Mutineer Magazine is all about seeking out the inspiration in fine beverage, and Randall Grahm’s Bonny Doon Vineyard is inspiration stuffed with creativity and wrapped in psychedelic visions of zeppelins hovering over vineyards with mysterious intentions. Grahm has a reputation for being outspoken, which is a refreshing personality trait in an industry that subscribes to public relations filters and politically correct “safe answers”. Grahm shoots from the hip, with controversial and contradicting answers held together by unscripted honesty that is brought to life by everything he’s contributed to wine culture thus far in his career.
We’re proud to present this edition of the Mutineer Interview with the legendary Randall Grahm of Bonny Doon Vineyard.
Randall Grahm: It’s interesting, because I got my start not far from where you got your start, like eight blocks, nine long blocks from the Beverly Hills Hotel, Santa Monica and Roxbury, at the age of twenty…two. And I was drinking ’64 Cheval Blanc four times a week. I’ve drunk ’64 Cheval Blance probably 35 times, maybe 40 times…maybe 50 times, I don’t know. In its prime. This was my entry into wine. That wine is so good. That wine is sooooo good. We were given these incredible opportunities that normal people don’t have.
Alan Kropf: How did you have access to that wine?
Working in the wine store. They opened it every night. These were the days when ’70s Bordeaux sold for five dollars. Twenty bucks for the ’70 Latour. [Chateau] Palmer, sixteen bucks. I bought a magnum of ’61 Petrus, which I had to return because I couldn’t afford it…I should’ve somehow found a way to keep that. But those were crazy, crazy days.
How long did you work in the wine store?
I went back to school, I went to [University of California] Davis. My palate was informed by French wine primarily.
Any regions that you’re particularly fascinated with right now?
I like Umbria. I love Piedmonte. Friuli is really cool. Weird grapes. Any place that makes unusual things, I really like. I think Austria’s really cool. And Burgundy. I wish I could afford to buy Burgundies. I think we’re so fortunate to be living the renaissance of Burgundy. It’s amazing. The renaissance of the Rhone. And, you know, you see the northern Rhones quite tempted to make their wines more fatter, more sexy, more Parker friendly. It’s hard to stay focused on looking in if there’s such a temptation with the rewards so great, like pleasing, giving the world what it wants. It’s very hard to turn your back on it. It’s very hard to do that.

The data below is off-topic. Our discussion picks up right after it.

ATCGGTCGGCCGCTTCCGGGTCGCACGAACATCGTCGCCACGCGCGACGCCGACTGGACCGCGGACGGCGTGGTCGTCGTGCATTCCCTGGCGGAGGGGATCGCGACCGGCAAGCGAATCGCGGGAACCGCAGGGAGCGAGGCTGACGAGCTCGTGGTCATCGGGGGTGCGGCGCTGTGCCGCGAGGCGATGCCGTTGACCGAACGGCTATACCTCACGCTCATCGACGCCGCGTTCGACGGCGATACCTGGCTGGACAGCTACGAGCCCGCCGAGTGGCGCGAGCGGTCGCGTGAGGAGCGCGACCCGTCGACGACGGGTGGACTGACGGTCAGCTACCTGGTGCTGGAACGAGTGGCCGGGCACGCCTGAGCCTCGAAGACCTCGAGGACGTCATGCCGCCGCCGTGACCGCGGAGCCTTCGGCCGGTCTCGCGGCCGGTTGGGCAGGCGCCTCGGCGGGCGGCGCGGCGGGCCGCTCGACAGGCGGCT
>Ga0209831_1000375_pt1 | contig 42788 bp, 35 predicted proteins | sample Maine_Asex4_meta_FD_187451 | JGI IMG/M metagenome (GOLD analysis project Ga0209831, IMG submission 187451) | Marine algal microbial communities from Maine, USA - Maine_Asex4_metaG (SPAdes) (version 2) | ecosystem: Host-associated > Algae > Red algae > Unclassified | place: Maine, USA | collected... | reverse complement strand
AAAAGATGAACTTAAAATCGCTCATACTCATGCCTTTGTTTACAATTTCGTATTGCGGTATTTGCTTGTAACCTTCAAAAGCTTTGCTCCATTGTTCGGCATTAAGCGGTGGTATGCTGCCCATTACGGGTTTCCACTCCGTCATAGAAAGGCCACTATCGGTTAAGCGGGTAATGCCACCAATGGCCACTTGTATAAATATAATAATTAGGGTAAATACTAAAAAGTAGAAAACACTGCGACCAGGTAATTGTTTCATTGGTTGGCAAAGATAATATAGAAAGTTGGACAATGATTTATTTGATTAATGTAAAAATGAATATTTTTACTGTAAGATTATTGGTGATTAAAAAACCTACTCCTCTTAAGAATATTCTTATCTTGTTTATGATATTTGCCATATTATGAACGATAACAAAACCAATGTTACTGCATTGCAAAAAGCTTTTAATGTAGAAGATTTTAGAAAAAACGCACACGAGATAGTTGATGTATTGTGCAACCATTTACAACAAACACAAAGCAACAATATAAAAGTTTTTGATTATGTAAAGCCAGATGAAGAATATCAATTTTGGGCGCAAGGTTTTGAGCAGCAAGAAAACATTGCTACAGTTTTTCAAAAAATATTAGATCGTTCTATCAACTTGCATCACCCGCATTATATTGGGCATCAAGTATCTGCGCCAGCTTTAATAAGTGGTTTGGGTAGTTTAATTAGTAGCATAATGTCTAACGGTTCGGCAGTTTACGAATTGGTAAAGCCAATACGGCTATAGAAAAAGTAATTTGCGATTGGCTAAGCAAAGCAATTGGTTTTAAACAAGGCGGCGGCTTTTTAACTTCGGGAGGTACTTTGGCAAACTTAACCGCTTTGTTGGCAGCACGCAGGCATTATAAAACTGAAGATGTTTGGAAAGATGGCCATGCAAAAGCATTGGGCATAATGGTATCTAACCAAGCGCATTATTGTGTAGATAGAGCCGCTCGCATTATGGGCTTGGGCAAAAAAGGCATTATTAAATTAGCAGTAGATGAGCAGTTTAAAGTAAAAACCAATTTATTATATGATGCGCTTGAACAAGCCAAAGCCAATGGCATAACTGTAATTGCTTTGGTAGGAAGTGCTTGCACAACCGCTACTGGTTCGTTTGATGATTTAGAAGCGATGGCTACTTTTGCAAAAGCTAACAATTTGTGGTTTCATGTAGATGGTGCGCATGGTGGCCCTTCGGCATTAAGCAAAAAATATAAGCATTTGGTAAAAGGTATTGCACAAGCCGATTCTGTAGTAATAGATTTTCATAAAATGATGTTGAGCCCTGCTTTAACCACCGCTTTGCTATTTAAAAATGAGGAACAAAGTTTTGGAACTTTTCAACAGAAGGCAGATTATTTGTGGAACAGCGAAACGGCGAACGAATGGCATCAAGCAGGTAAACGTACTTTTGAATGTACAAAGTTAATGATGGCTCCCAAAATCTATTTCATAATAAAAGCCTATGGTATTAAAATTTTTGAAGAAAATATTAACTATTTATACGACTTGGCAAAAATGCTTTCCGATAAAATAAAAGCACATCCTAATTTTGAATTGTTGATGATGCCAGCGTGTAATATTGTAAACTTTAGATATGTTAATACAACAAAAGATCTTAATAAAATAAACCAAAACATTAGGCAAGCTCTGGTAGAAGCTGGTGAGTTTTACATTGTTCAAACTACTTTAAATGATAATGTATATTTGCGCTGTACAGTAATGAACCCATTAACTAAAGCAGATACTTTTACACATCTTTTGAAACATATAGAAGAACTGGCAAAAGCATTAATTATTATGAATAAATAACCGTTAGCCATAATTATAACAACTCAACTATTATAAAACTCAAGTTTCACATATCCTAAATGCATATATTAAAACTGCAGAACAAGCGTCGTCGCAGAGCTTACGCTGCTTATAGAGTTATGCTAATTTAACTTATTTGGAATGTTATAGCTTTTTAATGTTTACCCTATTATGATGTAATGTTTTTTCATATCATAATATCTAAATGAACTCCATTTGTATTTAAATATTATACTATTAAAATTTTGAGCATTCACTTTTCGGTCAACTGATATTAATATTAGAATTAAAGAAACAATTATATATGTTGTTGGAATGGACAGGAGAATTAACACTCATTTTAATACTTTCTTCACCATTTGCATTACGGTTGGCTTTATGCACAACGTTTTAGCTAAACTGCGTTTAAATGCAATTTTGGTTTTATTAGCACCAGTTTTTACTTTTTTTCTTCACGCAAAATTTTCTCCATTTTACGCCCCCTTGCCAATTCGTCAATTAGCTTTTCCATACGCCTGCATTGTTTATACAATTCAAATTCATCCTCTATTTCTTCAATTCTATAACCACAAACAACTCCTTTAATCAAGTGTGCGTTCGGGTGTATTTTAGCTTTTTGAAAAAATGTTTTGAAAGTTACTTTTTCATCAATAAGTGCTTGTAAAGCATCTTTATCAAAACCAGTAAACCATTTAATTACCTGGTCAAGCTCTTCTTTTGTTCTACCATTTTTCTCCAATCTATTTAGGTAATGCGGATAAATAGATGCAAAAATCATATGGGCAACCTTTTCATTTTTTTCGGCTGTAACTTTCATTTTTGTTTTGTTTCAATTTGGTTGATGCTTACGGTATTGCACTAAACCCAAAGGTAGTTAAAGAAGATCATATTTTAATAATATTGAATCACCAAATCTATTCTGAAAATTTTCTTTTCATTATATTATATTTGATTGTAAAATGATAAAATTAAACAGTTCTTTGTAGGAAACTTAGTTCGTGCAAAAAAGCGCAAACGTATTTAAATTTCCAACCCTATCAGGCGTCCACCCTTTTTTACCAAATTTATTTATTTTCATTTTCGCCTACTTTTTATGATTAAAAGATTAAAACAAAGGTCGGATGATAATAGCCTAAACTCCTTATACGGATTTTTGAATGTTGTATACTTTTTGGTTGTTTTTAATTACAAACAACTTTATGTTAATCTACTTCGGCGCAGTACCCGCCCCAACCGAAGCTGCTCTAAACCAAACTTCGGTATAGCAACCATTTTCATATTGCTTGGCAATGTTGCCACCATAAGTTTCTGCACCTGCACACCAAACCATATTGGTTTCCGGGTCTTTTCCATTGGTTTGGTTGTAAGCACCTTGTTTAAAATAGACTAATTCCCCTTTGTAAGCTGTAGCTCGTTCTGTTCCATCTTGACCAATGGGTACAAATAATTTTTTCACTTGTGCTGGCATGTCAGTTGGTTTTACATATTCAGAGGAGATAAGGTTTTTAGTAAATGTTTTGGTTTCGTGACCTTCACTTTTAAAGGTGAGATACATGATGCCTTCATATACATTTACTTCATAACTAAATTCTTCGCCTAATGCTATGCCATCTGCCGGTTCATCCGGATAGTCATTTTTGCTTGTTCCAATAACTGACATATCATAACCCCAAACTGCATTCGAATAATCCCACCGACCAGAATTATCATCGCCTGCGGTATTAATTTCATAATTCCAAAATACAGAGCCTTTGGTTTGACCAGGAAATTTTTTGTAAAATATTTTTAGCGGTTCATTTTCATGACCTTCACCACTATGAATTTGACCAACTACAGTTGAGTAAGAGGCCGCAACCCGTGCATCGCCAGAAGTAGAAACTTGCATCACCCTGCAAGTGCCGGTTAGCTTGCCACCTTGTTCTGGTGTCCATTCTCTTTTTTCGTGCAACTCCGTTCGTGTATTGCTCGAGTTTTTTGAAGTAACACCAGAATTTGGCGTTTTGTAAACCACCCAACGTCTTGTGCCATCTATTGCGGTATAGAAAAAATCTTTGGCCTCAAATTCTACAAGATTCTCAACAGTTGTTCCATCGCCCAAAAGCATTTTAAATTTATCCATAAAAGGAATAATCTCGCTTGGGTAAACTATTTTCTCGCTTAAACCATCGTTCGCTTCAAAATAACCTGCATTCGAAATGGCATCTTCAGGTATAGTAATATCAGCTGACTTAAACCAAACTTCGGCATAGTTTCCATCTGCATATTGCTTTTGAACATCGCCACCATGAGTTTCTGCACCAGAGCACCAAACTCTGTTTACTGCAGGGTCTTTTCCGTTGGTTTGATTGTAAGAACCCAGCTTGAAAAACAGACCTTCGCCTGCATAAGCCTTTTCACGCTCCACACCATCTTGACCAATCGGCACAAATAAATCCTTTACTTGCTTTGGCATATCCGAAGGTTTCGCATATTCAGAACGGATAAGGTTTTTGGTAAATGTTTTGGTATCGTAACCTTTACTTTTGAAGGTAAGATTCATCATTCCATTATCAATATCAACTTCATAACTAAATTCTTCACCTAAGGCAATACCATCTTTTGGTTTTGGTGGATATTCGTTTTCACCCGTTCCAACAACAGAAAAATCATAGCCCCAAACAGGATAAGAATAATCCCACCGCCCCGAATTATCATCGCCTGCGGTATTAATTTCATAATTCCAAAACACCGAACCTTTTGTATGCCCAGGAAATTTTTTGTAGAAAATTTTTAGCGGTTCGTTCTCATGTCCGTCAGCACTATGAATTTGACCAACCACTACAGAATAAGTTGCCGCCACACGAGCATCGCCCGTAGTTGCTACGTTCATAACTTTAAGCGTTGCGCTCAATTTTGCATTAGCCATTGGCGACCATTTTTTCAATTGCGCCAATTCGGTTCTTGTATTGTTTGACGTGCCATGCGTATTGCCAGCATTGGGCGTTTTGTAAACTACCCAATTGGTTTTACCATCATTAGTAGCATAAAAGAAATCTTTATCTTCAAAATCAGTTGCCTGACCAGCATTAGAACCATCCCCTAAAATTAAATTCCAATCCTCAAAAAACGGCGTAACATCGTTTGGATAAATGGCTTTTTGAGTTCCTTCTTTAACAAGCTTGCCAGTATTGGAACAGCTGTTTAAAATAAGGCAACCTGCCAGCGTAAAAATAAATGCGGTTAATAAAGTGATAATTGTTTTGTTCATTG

Do you think you’ve fallen into that trap?
Um, a little bit. I’m not greedy for money, but I want to do the things that work. I wanted my business to succeed. I wanted critics to like the wines, I want people to like the wines. I want them to buy it. So if there was a new designer yeast that could give your wine a little more body and texture and intensity, aromatics, you know, sure, all for it.
Have you ever had a California wine that rocked your world?
Nope. Which, in fairness, I don’t try a lot of California wines, but I’m told that they’re actually out there, and I can never remember which ones they are. I have some wines that impressed me. The Rhys pinot noirs, Rhys, from the Santa Cruz Mountains, I think were very impressive, very impressed with, but, they didn’t rock my world.
What do you want millennials to know about your wine?
A lot. One, wine is alive. Wine has an intelligence. Wine changes. Wine needs time to develop and you need time to understand it. Don’t make the judgment in a second. Don’t think you understand the wine in a second. Be patient. Spend time. Invest time. The average person doesn’t grasp the distinction, doesn’t understand that there are wines that are made through industrial process, that are very dependable, very standardized. You’re not going to have this variation from year to year, but they’re confections, and then there are other wines that are more artisanal, maybe they’re flawed, but there’s something more authentic and real about them…honest.
Your early obsession with pinot noir in Santa Cruz is well documented. Talk about the pursuit of that obsession and the experience of it not working out.
I was young. I didn’t understand…I didn’t know what I didn’t know. I didn’t grasp how complex the problem was. I thought I had a handle on it. I had no concept, no clue at how profoundly difficult the problem was, so I just blindly tried to do it, and made a couple of mistakes and sort of gave up. I mean, basically, I gave up because the Rhone varieties seemed so much more promising and more appropriate. It beat me, and I just said, “You know what? I’ll retreat. I’ll fight another day. I’ll do it later.”
Was that hard to accept?
At the time, I think it was a little hard, but the Rhone thing was kind of exciting. I was starting to get mentioned and I guess I was a little intoxicated by the recognition I was getting. There was an article in Wine Spectator, which in those days was a big deal. And then I was on the cover of Wine Spectator, which was silly. Silliness.
What’s the difference between starting a winery when you did versus starting a winery today?
Well superficially, it was way easier back then, way easier. The world was more forgiving. There was also more of a multiplicity of styles; things hadn’t sort of gelled like there is one correct way of making wine. It’s like, “okay, if you make wine this way, you get a 91, if you make it this way, you get a 93, if you just change this thing a little bit.” It wasn’t business. You did it because you wanted to do it. You liked making wine.